Activision Blizzard will pay $18M to settle sexual harassment lawsuit

Activision Blizzard will pay $18M to settle sexual harassment lawsuit

Posted on

A California judge today approved an $18 million settlement for gaming giant Activision Blizzard Inc. in a sexual harassment case that led to scores of employees walking out of the company in protest.

In 2021, the company, which publishes well-known titles such as “Call of Duty” and “World of Warcraft,” came under the spotlight as employees complained of a “frat-boy” environment where sexual harassment and sexual discrimination were pervasive. This ended with a lawsuit filed by the state of California.

“Female employees almost universally confirmed that working for defendants was akin to working in a frat house, which invariably involved male employees drinking and subjecting female employees to sexual harassment with no repercussion,” said the suit. At first, the response by the company to the allegations was poor, but later Chief Executive Bobby Kotick said all the allegations will be looked into. Later, Kotick himself was accused of being part of the problem, with 1,500 employees signing a petition for his swift removal.

That never happened, although in September last year the company agreed to an $18 million settlement with the Equal Employment Opportunity Commission. EEOC spokeswoman Nicole St. Germain said today she was happy with the approval but added that Activision Blizzard must ensure that this kind of thing never happens again.

The approval today of the $18 million will mean employees who joined after Sept. 1, 2016, if eligible, will be able to claim some part of that money. That doesn’t mean the company’s troubles are over, though. Former employees are still separately suing it, as are some shareholders who have also condemned the pervasive sexual harassment.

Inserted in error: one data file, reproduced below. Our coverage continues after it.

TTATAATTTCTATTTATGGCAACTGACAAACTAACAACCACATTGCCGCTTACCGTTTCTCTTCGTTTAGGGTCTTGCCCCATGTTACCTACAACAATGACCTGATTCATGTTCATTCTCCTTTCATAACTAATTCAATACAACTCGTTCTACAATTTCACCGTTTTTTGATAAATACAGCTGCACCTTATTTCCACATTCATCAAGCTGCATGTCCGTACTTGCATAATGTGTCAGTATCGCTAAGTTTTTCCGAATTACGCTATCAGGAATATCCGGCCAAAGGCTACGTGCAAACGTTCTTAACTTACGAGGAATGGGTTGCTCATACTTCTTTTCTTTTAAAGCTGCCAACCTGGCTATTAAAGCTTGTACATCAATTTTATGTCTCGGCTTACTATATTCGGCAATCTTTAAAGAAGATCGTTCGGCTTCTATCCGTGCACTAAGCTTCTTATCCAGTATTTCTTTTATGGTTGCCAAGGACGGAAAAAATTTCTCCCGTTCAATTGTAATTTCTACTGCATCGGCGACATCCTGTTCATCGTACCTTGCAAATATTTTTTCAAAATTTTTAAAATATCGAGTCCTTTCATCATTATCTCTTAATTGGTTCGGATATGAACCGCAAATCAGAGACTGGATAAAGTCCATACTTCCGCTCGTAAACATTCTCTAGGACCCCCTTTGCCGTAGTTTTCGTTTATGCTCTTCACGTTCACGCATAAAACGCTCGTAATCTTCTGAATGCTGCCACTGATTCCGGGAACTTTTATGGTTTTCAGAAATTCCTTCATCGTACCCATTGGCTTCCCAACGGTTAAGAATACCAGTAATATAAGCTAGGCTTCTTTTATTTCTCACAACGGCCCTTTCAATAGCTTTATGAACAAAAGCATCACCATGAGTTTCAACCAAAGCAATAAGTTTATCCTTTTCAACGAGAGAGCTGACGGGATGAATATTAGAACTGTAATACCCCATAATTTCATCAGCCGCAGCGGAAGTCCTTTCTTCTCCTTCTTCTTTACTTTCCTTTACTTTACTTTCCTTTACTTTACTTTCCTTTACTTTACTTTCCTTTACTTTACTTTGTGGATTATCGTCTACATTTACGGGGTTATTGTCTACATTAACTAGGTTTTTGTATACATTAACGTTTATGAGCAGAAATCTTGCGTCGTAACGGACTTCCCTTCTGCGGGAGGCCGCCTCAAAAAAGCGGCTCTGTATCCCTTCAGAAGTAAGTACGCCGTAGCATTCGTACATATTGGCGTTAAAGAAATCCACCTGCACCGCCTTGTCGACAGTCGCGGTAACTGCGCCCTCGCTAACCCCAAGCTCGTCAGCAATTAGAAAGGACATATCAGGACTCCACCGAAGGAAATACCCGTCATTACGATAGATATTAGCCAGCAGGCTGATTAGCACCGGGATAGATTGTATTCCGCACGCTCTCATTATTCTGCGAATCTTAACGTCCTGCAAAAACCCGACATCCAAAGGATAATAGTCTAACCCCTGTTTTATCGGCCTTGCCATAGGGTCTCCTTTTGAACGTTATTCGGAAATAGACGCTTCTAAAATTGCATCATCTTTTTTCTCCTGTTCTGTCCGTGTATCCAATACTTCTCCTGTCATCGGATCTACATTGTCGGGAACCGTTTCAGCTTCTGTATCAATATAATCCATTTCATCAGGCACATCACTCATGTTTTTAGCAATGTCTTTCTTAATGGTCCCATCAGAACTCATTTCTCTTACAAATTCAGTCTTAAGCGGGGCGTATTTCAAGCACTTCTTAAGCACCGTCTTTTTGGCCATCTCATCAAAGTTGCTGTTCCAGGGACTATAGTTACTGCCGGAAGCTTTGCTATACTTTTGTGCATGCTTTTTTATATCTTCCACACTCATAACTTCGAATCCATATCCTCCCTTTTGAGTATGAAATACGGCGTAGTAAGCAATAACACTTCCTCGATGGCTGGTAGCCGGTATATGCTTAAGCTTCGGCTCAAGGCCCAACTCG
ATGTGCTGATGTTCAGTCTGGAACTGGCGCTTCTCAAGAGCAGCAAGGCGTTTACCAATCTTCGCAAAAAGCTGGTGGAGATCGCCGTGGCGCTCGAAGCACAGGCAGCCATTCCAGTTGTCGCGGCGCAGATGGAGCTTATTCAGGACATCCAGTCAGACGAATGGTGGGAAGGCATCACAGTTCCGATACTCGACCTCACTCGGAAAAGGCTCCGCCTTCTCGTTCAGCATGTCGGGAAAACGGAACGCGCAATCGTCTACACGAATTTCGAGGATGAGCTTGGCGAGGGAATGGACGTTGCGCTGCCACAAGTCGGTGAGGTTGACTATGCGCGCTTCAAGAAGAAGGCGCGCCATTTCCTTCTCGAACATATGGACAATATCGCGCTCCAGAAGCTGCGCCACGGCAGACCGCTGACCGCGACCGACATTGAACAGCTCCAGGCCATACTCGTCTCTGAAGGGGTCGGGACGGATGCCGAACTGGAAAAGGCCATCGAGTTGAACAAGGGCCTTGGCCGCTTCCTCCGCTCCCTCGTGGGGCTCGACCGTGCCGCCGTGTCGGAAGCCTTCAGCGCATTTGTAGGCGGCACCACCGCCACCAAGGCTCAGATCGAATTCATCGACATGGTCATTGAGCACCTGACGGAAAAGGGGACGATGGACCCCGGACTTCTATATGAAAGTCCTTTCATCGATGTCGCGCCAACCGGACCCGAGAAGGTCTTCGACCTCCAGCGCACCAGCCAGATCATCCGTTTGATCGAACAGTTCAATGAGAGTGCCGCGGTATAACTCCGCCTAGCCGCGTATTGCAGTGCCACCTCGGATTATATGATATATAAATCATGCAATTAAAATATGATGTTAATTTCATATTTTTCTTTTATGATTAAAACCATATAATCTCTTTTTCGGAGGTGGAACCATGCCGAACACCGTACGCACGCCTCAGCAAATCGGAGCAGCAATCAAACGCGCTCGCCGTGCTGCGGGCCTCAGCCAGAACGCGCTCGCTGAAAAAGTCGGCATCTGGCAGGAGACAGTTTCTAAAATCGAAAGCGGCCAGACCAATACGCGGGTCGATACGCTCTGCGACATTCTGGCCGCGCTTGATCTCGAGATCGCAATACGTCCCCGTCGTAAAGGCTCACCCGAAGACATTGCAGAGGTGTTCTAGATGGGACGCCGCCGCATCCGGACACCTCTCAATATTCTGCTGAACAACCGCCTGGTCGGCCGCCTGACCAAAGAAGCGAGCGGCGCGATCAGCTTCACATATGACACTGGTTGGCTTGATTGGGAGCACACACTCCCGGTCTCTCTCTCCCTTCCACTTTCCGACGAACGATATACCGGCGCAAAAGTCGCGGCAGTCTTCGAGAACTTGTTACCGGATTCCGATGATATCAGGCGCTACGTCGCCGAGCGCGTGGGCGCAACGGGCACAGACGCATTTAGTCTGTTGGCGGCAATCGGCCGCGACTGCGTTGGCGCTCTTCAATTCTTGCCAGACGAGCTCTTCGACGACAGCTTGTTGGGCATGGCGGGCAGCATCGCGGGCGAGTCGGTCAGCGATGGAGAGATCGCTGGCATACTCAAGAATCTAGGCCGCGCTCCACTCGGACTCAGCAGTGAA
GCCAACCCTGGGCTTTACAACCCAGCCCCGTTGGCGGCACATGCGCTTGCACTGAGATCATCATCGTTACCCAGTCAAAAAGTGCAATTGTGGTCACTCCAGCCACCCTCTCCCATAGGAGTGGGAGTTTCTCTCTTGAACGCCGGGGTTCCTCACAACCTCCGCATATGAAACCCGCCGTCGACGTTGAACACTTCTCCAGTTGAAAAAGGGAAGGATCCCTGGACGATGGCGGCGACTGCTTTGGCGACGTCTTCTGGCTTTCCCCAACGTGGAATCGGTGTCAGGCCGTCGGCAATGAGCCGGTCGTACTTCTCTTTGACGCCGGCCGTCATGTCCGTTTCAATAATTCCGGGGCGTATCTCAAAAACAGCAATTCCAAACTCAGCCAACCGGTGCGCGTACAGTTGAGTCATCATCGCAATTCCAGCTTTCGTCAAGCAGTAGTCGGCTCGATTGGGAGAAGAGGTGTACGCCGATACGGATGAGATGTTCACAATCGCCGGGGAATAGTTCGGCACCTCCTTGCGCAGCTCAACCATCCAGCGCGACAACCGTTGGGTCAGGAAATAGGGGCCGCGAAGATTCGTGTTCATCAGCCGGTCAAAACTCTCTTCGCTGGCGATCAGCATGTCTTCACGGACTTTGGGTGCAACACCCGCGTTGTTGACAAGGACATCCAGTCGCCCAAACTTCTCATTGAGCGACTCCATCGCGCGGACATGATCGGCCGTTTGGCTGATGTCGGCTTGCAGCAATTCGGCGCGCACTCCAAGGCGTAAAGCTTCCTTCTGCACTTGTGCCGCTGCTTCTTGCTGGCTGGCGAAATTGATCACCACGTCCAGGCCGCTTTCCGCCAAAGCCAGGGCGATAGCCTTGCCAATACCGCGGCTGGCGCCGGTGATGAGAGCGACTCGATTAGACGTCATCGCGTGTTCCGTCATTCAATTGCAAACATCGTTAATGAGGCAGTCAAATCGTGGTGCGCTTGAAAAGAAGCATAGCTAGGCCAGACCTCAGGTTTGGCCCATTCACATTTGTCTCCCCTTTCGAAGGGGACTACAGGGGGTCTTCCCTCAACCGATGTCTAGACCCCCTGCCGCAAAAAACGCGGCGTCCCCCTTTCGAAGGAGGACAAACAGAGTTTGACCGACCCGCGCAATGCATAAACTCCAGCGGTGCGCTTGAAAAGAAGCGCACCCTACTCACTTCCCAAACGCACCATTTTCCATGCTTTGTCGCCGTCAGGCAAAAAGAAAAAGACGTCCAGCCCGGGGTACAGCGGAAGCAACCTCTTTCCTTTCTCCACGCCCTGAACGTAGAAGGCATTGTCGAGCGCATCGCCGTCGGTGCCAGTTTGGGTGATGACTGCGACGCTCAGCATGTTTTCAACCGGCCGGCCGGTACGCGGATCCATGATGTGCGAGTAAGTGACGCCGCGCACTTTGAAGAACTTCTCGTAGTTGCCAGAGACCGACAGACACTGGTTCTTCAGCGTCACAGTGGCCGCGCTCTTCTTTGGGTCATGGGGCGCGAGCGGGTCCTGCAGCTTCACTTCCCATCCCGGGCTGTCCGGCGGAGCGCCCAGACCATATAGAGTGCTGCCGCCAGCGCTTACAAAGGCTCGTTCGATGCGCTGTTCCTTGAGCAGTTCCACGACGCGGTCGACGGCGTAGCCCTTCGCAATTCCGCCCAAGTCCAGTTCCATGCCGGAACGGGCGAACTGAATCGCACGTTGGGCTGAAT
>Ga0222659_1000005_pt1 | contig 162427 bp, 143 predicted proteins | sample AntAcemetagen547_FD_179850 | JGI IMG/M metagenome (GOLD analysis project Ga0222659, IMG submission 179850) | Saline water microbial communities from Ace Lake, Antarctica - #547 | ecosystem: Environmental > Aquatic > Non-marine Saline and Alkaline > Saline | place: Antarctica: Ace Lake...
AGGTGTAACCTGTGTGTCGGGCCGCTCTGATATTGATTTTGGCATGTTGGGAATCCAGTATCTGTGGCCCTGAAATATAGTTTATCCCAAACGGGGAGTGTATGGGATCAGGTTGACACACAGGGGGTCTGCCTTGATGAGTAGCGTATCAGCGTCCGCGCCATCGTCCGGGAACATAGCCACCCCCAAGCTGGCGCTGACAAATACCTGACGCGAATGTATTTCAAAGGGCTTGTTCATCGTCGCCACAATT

“Our goal is to make Activision Blizzard a model for the industry, and we will continue to focus on eliminating harassment and discrimination from our workplace,” Kotick said in a statement today. “The court’s approval of this settlement is an important step in ensuring that our employees have mechanisms for recourse if they experienced any form of harassment or retaliation.”

Right now, the company is in the middle of a $68.7 billion acquisition by Microsoft Corp., which if it goes through will be the largest amount paid for an acquisition in the history of the tech industry. It’s uncertain what will happen to Kotnick if that happens, with Microsoft stating he will stay but others familiar with the matter saying he will go.

Photo: Gordon Tarpley/Wiki

Show your support for our mission by joining our Cube Club and Cube Event Community of experts. Join the community that includes Amazon Web Services and CEO Andy Jassy, Dell Technologies founder and CEO Michael Dell, Intel CEO Pat Gelsinger and many more luminaries and experts.

Source link

Leave a Reply

Your email address will not be published. Required fields are marked *